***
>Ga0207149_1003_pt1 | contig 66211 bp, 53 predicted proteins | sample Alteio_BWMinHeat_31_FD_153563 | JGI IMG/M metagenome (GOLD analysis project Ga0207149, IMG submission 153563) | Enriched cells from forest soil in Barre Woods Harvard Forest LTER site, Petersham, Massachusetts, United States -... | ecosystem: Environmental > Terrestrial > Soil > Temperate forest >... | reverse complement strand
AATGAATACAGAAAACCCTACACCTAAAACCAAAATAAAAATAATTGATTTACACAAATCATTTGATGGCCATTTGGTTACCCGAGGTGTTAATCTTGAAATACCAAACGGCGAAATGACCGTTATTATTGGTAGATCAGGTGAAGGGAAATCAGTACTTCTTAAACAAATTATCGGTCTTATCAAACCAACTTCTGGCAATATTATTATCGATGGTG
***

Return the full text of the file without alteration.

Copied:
>Ga0207149_1003_pt1 | contig 66211 bp, 53 predicted proteins | sample Alteio_BWMinHeat_31_FD_153563 | JGI IMG/M metagenome (GOLD analysis project Ga0207149, IMG submission 153563) | Enriched cells from forest soil in Barre Woods Harvard Forest LTER site, Petersham, Massachusetts, United States -... | ecosystem: Environmental > Terrestrial > Soil > Temperate forest >... | reverse complement strand
AATGAATACAGAAAACCCTACACCTAAAACCAAAATAAAAATAATTGATTTACACAAATCATTTGATGGCCATTTGGTTACCCGAGGTGTTAATCTTGAAATACCAAACGGCGAAATGACCGTTATTATTGGTAGATCAGGTGAAGGGAAATCAGTACTTCTTAAACAAATTATCGGTCTTATCAAACCAACTTCTGGCAATATTATTATCGATGGTG